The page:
|by Jason Steele|
Churning is not just for butter anymore, it is a strategy for canceling reward cards and then re-applying for the purpose of accumulating multiple sign up bonuses. It is not without its risks, and rewards.
Sign up bonuses can be quite valuable in and of themselves. I have received many cards applications with offers of up to 25,000 miles as a sign up bonus. The thought had always occurred to me: What if I could sign up, cancel the card, and then sign up again? According to my research, it is possible, but only with some cards. For example, Citibank, which offers and American Airlines affiliate card, appears to allow you to cancel and reapply eight weeks later. Chase, partners with Continental, United, and British Airways seems to allow reapplications after only 6 weeks. American Express appears to be on to this loophole, and has inserted language into it’s agreements reducing or eliminating sign up bonuses to previous holders of each brand of card.
The most obvious risk is that to your credit for opening and closing so many cards. Since the credit scoring formulas are proprietary, there is no way to accurately quantify this risk. Some people report slight drops in their credit score, some report small but significant impact, while other find none at all. There are just too many factors in a credit score to say definitively what will happen to you. The one thing that is for sure is that this strategy is only for people with excellent credit scores who won’t be adversely effected by a small drop. Also, you probably want to do this slowly while monitoring your credit score. I wouldn’t recommend this if you are about to try to qualify for a new home. The last think that you want is to loose out on a home loan, just to make 20,000 miles!
Other Important Tactics
I know it might be obvious, but don’t cancel the card until you have your bonus. If the bonus is in you reward card’s proprietary point system, make sure you don’t loose the bonus when your card is canceled. If you are able to transfer points from a proprietary system to a third party system such as an airline or hotel loyalty program, make sure to confirm the transfer before canceling.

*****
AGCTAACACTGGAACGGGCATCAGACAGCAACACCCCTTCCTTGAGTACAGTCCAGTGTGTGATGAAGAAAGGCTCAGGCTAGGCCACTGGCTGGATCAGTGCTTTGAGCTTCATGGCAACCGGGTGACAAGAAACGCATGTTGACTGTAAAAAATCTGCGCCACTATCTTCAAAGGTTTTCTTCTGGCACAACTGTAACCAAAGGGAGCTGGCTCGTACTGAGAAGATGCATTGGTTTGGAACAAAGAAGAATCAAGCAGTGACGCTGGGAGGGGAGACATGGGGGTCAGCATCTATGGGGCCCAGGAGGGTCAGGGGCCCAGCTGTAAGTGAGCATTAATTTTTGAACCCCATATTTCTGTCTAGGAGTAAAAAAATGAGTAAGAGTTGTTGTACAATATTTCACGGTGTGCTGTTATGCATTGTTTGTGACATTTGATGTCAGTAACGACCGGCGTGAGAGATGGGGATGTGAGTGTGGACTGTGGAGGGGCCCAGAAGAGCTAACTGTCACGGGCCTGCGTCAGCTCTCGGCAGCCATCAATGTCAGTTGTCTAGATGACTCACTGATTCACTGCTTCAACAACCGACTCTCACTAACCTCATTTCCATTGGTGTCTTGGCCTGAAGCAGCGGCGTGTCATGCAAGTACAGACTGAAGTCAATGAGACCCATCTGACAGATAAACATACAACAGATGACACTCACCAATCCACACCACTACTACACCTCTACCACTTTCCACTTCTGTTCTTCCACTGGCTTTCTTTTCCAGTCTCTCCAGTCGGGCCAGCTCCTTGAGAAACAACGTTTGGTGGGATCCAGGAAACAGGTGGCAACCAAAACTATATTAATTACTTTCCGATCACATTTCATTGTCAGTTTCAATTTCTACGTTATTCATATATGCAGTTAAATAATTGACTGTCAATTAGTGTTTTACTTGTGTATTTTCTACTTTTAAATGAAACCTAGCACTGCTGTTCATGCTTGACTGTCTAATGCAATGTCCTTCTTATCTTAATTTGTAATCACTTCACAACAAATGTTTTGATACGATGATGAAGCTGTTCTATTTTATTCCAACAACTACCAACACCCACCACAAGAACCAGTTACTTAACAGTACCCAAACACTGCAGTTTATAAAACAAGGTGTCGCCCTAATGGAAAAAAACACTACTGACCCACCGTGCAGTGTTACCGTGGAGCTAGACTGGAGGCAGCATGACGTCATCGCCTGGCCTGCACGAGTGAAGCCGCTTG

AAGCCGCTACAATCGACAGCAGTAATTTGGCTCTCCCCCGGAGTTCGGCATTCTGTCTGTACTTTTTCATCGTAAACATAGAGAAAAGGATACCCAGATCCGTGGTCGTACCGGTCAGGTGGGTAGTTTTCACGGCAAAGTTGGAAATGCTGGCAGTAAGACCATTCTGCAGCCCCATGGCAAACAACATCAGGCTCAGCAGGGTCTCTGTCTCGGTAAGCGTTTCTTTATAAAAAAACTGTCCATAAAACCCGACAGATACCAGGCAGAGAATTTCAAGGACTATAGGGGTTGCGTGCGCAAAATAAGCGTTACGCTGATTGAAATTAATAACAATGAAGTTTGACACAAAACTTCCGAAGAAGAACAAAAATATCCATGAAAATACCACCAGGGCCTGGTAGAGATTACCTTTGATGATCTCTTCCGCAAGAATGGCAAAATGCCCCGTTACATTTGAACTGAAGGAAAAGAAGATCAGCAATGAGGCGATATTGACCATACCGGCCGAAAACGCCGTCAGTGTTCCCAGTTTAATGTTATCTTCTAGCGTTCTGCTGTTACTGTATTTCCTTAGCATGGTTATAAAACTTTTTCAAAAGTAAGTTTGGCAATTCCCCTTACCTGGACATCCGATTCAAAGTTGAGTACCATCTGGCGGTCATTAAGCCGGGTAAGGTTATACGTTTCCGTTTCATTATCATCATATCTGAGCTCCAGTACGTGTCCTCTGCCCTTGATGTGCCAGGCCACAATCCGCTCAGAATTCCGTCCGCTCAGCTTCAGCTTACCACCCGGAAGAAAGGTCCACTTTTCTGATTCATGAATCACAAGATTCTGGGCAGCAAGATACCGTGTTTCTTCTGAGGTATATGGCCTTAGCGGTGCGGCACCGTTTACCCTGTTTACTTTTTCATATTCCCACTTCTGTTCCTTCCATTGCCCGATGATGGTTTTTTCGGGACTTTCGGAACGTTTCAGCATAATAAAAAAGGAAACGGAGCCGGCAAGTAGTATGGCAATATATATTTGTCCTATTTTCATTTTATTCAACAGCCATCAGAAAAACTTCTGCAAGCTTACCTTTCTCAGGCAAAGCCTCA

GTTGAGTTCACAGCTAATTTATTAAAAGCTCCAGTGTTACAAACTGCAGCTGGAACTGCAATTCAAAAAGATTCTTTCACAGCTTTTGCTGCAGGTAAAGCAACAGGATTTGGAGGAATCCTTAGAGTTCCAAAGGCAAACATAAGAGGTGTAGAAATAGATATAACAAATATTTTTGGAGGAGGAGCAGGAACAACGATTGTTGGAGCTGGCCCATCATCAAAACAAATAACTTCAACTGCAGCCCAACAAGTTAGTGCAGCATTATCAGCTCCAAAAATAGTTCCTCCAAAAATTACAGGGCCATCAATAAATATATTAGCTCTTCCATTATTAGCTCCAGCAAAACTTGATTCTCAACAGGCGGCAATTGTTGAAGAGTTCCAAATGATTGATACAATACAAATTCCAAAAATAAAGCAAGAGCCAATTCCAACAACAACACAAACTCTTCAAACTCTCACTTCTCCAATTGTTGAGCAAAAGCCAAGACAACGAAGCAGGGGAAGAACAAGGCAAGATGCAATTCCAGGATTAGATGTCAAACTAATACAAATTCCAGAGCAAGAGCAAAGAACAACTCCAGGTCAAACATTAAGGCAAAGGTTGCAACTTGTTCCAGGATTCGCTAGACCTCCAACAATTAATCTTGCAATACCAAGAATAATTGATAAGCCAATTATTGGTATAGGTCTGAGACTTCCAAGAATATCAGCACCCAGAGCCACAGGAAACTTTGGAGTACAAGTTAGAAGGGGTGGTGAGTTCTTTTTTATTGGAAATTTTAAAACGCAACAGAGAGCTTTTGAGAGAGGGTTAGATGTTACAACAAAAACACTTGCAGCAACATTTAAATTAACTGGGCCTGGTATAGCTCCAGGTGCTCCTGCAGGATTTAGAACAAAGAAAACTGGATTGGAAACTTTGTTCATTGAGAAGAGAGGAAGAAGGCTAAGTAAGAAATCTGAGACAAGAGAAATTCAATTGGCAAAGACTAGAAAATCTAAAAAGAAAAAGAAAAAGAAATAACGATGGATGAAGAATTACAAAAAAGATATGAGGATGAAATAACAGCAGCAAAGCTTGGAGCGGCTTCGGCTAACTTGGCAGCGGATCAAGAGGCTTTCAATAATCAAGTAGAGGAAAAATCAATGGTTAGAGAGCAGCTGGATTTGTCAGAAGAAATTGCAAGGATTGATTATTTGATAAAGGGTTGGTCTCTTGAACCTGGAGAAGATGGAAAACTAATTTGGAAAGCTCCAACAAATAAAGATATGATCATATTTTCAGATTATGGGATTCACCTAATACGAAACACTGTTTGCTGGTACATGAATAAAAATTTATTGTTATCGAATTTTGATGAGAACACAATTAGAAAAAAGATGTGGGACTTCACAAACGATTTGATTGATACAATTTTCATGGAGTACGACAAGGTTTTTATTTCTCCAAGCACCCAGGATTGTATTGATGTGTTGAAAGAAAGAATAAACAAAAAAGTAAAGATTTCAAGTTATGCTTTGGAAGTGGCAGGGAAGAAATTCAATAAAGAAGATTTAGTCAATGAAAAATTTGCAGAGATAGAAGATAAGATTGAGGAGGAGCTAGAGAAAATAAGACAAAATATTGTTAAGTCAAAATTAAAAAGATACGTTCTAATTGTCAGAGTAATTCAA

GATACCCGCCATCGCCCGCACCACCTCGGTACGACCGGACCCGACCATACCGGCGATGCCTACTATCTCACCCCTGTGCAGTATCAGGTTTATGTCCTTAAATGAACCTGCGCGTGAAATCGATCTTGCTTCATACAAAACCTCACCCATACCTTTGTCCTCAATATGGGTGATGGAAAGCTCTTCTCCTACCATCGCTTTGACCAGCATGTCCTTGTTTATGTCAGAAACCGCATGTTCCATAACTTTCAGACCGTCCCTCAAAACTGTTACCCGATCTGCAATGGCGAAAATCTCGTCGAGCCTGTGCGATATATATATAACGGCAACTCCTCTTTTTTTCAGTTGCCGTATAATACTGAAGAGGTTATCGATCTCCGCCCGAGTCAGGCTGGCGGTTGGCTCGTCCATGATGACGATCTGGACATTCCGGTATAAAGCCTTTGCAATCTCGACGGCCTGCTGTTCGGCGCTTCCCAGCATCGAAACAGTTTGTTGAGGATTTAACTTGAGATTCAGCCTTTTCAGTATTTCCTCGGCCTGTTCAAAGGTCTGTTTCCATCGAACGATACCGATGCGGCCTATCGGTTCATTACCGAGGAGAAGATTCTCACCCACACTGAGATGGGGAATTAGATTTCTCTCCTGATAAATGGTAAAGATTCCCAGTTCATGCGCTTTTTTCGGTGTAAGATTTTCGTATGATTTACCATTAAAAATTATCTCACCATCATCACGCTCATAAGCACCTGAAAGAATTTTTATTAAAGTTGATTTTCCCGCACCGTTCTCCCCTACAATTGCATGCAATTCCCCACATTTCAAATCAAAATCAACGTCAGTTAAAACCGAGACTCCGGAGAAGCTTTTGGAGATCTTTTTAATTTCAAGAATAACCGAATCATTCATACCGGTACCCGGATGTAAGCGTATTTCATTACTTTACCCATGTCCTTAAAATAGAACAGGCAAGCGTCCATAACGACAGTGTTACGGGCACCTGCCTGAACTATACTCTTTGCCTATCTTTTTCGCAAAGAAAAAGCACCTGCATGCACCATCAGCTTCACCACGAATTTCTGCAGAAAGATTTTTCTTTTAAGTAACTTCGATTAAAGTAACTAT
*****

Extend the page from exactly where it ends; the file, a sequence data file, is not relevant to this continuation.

Read the fine print, as some card agreements have clauses prohibiting churning and may even have provisions for penalizing you at a later date. They may say that they can revoke your bonus miles or charge you for them in the future if they do an audit. You don’t want that question hanging over you when you are redeeming miles.
Only attempt this if you are a detail oriented person. In the past, when I have held more than a few credit cards, it was an invitation to make mistakes. Every so often, I would accidentally pay the amount of one bill to the correct address of a different card. When I only have a few cards, I know when the payments are due and can account for that when I am on a long trip. The more cards you have, the more due dates you have to remember, and it is only a matter of time until you make a late or incorrect payment.
Where I Stand
In my previous attempts at churning, I have had situations where the bank only informs me at a latter date that they will not give me the bonus. In some situations, it was because I had held their card years ago. On other occasions, I have successfully received a sign up bonus from a card that I had held in the past, so you never know. On the other hand, everything that I have heard about credit scoring says that when you open and close accounts within one year, your score may suffer. At this point, I am not willing to risk my credit score and increase my monthly admistrative burden on the hope that I will be able to profitably churn cards.
In the future, I might consider it, but only if the rewards were great, and I had some very accurate information about the feasability of this strategy with a particular card.